Public Interest Law
Advocating for civil liberties, promoting consumer rights, enacting policy change, or fighting for environmental protection – public interest law covers a huge range of issues. Lawyers play an important part in promoting social justice and protecting the rights of underrepresented populations.
Public interest lawyers handle matters that reflect broad areas of public concern – from housing discrimination to child welfare – and work on a variety of cases and causes. Law students who pursue a career in public interest law generally have a strong passion for helping others.
Cincinnati Law students build a foundation in public interest law by studying Constitutional Law in their first year. Most law school courses will be valuable for some aspect of public interest work. In their second and third years, students can tailor their schedule to focus on a particular area of public interest law.
Cincinnati Law also offers a joint JD/MA in Women’s, Gender, and Sexuality Studies. The capstone experience of the program is a semester-long externship that allows students to work at a national public interest organization, such as the National Women’s Law Center, Equality Now, and the Women’s Law Project.
Students interested in public interest law and social justice are strongly recommended to participate in at least one clinical course serving the needs of low-income clients in order to experience this type of work first hand.
- Civil Rights Litigation
- Critical Race Theory
- Disability Law
- Education Law
- Employment Discrimination
- Family Law
- Feminist Jurisprudence
- First Amendment Seminar
- Gender and the Law
- Human Rights Seminar
- Immigration Law and Policy
- Labor Law
- Public International Law
- Tax Policy
- Mark Godsey
- Emily Houh (Academic Advisor)
- Ann Hubbard
- Kristin Kalsem
- Bert B. Lockwood
- Betsy Malloy
- Kenyatta Mickles
- Sandra Sperino
- Yolanda Vazquez
- Verna Williams
UC Law offers many opportunities for students to complement their classroom knowledge and build additional skills in public interest law areas. Clinics, which are offered for credit, allow students to practice client representation and advocacy skills.
Cincinnati Law students also can gain invaluable hands-on experience by spending the summer as a fellow working at nonprofit organizations, governmental agencies, or UN bodies.
The Center for Race, Gender, and Social Justice provides experiential learning, research, and other opportunities for interdisciplinary inquiry for students committed to social change. The Center selects a limited number of students annually as Social Justice Fellows who research and participate in activities that seek to cultivate social justice scholars, leaders, and activists.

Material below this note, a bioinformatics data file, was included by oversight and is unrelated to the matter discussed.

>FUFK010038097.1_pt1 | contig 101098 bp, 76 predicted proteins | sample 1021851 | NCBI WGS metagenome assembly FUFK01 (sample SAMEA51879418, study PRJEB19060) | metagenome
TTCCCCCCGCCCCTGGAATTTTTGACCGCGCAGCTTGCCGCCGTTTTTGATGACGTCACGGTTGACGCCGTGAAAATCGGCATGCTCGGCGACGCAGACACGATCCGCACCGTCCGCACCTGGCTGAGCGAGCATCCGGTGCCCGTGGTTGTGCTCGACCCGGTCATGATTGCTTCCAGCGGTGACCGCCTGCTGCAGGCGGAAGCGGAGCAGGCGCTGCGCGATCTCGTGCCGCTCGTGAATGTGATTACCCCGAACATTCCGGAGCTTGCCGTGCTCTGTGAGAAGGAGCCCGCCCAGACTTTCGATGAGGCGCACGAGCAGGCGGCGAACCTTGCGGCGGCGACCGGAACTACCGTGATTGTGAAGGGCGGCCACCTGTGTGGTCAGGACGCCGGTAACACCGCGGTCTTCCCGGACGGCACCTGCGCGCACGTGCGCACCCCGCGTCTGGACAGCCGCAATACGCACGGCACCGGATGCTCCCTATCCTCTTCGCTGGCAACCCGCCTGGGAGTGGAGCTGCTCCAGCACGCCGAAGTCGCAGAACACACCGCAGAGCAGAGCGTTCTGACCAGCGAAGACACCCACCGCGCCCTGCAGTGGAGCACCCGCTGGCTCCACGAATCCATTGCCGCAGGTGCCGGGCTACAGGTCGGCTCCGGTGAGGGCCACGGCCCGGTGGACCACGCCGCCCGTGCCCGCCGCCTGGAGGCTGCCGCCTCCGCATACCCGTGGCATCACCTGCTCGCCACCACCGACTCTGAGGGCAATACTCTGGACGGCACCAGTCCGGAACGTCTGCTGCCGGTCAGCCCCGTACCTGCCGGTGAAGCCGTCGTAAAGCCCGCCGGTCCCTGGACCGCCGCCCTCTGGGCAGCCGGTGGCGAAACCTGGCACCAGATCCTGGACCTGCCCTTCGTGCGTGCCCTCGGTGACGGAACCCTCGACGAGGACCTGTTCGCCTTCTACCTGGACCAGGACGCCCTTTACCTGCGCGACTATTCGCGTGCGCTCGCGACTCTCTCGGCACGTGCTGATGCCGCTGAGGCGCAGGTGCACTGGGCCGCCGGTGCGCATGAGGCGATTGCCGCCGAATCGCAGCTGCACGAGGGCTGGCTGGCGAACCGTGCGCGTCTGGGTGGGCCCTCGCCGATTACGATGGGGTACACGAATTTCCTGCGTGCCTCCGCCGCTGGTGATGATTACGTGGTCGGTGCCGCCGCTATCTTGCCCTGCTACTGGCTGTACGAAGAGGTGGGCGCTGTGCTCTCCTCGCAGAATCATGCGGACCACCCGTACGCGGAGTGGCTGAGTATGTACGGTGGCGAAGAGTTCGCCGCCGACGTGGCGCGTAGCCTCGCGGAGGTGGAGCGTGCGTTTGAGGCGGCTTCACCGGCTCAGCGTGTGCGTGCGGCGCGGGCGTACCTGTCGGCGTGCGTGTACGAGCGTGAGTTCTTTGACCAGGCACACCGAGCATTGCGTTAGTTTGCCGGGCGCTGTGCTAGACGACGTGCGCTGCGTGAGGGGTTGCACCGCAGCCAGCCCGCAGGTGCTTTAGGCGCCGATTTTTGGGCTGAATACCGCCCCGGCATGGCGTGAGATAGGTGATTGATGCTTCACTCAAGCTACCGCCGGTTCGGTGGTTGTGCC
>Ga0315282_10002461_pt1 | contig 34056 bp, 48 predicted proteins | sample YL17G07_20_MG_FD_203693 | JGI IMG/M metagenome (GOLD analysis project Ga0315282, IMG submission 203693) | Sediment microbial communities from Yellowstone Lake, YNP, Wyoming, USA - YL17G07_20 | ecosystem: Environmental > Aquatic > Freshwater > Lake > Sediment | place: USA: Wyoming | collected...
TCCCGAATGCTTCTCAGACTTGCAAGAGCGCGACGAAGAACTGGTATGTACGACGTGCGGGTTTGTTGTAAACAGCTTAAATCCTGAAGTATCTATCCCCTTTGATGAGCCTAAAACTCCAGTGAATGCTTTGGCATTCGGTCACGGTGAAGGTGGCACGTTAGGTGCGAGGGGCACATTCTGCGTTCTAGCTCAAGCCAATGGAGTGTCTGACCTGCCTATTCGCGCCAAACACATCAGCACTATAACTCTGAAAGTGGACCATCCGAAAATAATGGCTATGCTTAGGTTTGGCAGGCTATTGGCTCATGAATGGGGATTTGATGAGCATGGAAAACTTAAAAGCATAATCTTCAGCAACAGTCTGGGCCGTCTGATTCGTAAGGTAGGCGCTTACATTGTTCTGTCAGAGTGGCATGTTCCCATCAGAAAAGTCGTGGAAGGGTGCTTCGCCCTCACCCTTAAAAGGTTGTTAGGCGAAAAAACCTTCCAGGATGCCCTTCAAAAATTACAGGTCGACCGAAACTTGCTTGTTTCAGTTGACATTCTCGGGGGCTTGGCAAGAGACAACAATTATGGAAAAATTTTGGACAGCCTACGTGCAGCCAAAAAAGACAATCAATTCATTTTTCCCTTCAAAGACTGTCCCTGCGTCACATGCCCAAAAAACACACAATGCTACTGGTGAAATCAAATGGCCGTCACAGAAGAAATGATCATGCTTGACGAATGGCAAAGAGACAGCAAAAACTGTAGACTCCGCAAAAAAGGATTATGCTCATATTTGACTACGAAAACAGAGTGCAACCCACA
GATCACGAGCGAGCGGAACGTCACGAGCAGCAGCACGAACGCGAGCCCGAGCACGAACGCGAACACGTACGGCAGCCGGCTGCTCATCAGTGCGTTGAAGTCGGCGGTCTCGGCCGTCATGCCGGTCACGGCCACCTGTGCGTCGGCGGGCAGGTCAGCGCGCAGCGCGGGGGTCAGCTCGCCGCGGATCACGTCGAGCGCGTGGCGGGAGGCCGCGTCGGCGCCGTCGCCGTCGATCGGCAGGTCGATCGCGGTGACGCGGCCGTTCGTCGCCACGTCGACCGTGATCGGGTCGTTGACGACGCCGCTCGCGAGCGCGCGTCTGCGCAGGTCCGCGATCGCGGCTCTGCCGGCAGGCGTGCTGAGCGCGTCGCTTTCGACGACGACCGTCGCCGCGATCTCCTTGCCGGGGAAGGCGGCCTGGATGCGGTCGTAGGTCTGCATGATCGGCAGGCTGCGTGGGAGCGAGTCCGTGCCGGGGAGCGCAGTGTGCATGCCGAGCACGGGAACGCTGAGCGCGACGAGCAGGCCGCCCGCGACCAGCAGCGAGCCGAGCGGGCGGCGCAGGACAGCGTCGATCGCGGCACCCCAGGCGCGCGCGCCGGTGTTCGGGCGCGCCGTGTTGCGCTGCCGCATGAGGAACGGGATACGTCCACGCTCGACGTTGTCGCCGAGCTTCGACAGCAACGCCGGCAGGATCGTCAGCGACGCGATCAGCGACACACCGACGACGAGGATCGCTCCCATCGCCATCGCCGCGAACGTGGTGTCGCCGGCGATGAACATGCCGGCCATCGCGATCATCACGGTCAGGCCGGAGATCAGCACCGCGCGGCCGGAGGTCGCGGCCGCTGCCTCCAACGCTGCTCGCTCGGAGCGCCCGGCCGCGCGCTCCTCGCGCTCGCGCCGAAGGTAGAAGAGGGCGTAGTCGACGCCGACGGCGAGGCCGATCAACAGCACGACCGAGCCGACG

The Urban Morgan Institute (UMI) has educated and trained human rights lawyers to promote and protect human rights in the international arena for over three decades. The UMI serves as a model for many other human rights programs and emphasizes three areas: teaching, research, and service.
Cincinnati Law offers several journal opportunities that routinely address matters related to social justice and human rights. The Human Rights Quarterly is recognized as the leading academic journal in the human rights field. Published by The Johns Hopkins Press, the Human Rights Quarterly is edited by UC Law students overseen by Professor Bert Lockwood, Editor-in-Chief and Director of the Institute. The Immigration and Nationality law Review is an internationally recognized annual law journal and one of only two major student-edited American law journals focusing on the increasingly important field of immigration law. The Freedom Center Journal is a scholarly publication published jointly with the National Underground Railroad Freedom Center that explores legacies of historic struggles for freedom in order to provide a better understanding of ongoing forms of subordination and to craft strategies for social change.
There also are many student organizations, such as the Tenant Information Project (TIP), and volunteer opportunities for students interested in public interest work. Any student who performs 15 or more hours of volunteer legal work receives an official transcript notation.
Lawyers working to promote social justice are employed in a variety of settings in both the public and private sector. Some lawyers work in federal, state, and local government agencies, such as the Equal Employment Opportunity Commission where they investigate alleged cases of discriminatory behavior. Others work for nonprofit organizations advocating for and promoting the interests of their particular group. Other lawyers find their public interest career in a corporation or private practice, protecting the rights of individuals.
International public interest law professionals find career opportunities working for government agencies and organizations devoted to international issues, such as the environment, energy, and human rights.